/*
 * TIP120 for Smartsurfaces
 * Sets the speed of a DC motor connected to digital  
 * pin 9. The motor will spin at a rate specified by a 
 * potentiometer on analog pin 0.
 * Based on code from http://luckylarry.co.uk/
 */
 
int potPin = 0; // analog pin 0 connected to the potentiometer
int transistorPin = 9; // connected from digital pin 9 to the base of the transistor
int potValue = 0; // value returned from the potentiometer
 
void setup() { // set the transistor pin as an output
  pinMode(transistorPin, OUTPUT);
}
 
void loop() { // read the potentiometer, convert it to between 0 - 255 for the value accepted by the digital pin.
  potValue = analogRead(potPin) / 4; // potValue alters the supply from pin 9 which in turn controls the power running through the transistor
  analogWrite(9, potValue);
}

Let's change this set up so that the speed of the motor is controlled by numerical input in the Arduino serial monitor. Turn off the power supply. Please be careful. Power supplies can hold a significant charge even after they have been switched off.

Disconnect your USB cable from the Arduino.

Remove the potentiometer from the circuit. Also remove the 3 wires that connected to the potentiometer. Leave everything else in place.

Connect the ground rail of the breadboard to gnd on your Arduino. The ground connection must be shared between the Arduino and the additional power supply.

Reconnect the USB cable to your Arduino and upload the code below.
 
Before turning on the power supply make sure all the knobs are at zero. Turn on the power supply and slowly increase the voltage to +5v. Control the speed of the motor by typing 0-9 in the Arduino serial monitor.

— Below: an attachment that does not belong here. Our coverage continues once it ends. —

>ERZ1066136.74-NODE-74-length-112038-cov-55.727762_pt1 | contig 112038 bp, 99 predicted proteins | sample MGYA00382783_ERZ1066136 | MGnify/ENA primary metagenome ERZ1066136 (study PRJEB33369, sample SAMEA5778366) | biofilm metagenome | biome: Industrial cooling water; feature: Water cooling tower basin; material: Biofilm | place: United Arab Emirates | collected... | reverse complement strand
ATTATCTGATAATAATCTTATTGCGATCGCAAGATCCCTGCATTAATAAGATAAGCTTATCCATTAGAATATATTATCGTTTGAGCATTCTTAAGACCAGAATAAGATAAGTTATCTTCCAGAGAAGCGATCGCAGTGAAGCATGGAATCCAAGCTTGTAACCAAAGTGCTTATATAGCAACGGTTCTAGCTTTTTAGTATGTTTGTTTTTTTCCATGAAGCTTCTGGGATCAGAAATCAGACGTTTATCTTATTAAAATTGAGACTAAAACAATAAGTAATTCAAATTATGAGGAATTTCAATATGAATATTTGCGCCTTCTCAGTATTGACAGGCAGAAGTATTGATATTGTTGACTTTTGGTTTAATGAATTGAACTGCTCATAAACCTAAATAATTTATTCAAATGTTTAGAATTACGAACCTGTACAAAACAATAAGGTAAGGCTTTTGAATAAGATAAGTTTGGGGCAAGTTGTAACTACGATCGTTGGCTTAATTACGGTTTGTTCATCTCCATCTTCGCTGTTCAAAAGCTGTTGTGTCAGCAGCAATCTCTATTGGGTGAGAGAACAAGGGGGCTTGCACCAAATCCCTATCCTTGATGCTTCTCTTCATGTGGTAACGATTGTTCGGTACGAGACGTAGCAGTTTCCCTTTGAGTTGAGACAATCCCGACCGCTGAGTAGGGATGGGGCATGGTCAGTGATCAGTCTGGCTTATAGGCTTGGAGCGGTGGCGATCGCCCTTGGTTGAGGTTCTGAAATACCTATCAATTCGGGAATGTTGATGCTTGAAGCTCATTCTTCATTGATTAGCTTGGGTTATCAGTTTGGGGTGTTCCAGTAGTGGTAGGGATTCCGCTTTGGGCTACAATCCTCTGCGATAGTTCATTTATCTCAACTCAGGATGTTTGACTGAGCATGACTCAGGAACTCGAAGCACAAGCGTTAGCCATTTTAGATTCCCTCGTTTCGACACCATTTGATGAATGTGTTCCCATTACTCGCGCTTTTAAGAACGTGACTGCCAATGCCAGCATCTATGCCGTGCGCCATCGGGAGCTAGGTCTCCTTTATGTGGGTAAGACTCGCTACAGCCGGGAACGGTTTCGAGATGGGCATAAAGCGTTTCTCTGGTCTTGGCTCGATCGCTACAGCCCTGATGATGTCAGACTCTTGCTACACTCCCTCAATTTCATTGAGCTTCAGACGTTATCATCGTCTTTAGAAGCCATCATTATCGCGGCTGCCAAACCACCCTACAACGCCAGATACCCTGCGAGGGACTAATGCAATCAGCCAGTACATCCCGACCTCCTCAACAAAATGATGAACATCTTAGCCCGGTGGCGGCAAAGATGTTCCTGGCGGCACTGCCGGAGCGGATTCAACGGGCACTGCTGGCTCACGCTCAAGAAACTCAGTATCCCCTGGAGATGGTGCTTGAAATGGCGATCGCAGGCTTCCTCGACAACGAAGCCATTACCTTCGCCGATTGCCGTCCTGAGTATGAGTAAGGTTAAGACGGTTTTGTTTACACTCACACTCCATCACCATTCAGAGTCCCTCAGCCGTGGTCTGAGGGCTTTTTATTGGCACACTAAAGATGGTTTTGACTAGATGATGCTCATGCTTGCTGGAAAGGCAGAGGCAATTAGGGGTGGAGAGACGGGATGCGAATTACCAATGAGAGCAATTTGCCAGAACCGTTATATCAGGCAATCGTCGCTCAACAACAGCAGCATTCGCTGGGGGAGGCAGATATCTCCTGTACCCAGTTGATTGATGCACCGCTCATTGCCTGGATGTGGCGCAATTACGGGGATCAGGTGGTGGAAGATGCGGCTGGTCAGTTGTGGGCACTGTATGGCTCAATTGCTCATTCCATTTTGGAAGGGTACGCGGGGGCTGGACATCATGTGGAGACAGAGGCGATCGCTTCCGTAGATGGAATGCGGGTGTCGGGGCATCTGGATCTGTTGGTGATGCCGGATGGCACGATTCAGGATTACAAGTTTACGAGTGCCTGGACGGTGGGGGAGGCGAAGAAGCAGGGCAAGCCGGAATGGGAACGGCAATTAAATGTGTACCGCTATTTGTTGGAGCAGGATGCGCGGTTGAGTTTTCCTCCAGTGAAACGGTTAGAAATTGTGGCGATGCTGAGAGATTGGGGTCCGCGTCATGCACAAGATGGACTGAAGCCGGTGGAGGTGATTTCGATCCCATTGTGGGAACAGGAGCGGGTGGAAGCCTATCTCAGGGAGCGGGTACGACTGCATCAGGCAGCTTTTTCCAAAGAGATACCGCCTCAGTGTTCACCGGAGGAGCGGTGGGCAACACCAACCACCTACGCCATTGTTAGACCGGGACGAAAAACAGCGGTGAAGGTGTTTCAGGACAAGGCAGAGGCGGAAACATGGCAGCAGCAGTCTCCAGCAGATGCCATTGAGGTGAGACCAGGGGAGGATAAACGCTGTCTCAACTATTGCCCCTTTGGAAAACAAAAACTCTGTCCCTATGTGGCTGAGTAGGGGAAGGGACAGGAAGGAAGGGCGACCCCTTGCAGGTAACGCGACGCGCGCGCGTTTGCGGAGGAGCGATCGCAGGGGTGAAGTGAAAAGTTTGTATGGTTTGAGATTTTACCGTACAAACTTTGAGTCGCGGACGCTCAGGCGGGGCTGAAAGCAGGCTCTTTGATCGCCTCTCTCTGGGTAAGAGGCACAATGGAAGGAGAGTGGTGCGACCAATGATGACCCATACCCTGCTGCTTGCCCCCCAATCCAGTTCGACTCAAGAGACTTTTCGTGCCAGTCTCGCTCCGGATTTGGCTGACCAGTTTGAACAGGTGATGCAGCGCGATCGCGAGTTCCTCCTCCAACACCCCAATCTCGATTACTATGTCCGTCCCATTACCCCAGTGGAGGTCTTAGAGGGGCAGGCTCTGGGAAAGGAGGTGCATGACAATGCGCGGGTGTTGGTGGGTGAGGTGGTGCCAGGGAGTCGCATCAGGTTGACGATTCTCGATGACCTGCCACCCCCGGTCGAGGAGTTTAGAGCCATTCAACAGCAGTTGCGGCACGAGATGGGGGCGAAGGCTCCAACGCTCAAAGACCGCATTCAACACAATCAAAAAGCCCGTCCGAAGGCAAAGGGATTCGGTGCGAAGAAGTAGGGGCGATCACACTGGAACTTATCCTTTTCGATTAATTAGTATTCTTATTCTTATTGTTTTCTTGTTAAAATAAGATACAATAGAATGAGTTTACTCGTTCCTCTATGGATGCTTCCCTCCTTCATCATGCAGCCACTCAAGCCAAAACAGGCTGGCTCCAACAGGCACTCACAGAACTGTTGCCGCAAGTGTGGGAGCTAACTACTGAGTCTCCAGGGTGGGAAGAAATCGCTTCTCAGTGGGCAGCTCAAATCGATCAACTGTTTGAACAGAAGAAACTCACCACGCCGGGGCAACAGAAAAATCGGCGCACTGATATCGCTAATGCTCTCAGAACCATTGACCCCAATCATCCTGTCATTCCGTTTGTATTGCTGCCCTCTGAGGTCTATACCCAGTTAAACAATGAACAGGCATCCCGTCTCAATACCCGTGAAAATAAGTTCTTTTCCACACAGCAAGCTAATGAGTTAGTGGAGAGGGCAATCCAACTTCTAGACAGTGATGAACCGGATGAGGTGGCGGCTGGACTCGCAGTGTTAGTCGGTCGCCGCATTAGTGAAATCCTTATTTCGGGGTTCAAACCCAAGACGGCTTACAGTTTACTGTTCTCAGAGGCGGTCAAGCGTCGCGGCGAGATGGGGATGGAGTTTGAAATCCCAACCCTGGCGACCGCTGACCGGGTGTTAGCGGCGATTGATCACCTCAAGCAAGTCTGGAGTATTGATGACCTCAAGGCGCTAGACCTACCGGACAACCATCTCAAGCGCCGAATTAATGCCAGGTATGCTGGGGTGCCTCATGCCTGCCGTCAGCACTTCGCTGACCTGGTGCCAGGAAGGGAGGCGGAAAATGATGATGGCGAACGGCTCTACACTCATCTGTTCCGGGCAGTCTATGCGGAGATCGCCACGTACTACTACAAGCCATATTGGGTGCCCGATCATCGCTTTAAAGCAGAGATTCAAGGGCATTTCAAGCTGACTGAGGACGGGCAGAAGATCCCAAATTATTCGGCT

/*
 * SerialMotorSpeed for Smartsurfaces
 * Sets the speed of a DC motor connected to digital  
 * pin 9. The motor will spin at a rate specified by a 
 * single-digit ASCII number read from the serial port.
 * Based on code copyleft 2006 Tod E. Kurt 
 * http://todbot.com/
 */

int motorPin = 9;
int val = 0; // variable to store the data from the serial port

void setup() {
  pinMode(motorPin,OUTPUT); // declare the motor's pin as output
  Serial.begin(9600); // connect to the serial port
  Serial.println("Welcome to SerialMotorSpeed!");
  Serial.println("Enter speed number 0-9:");
}

void loop () {
  val = Serial.read(); // read the serial port
  if (val >= '0' && val <= '9' ) {
    val = val - '0'; // convert from character to number
    val = 28 * val; // convert from 0-9 to 0-255 (almost)
    Serial.print("Setting speed to ");
    Serial.println(val);
    analogWrite(motorPin,val);
    
    Serial.println("Enter speed number 0-9:");
  }
}


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1N4004.pdf
(171k)
John Marshall,
Oct 7, 2009, 9:34 PM
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John Marshall,
Oct 7, 2009, 9:33 PM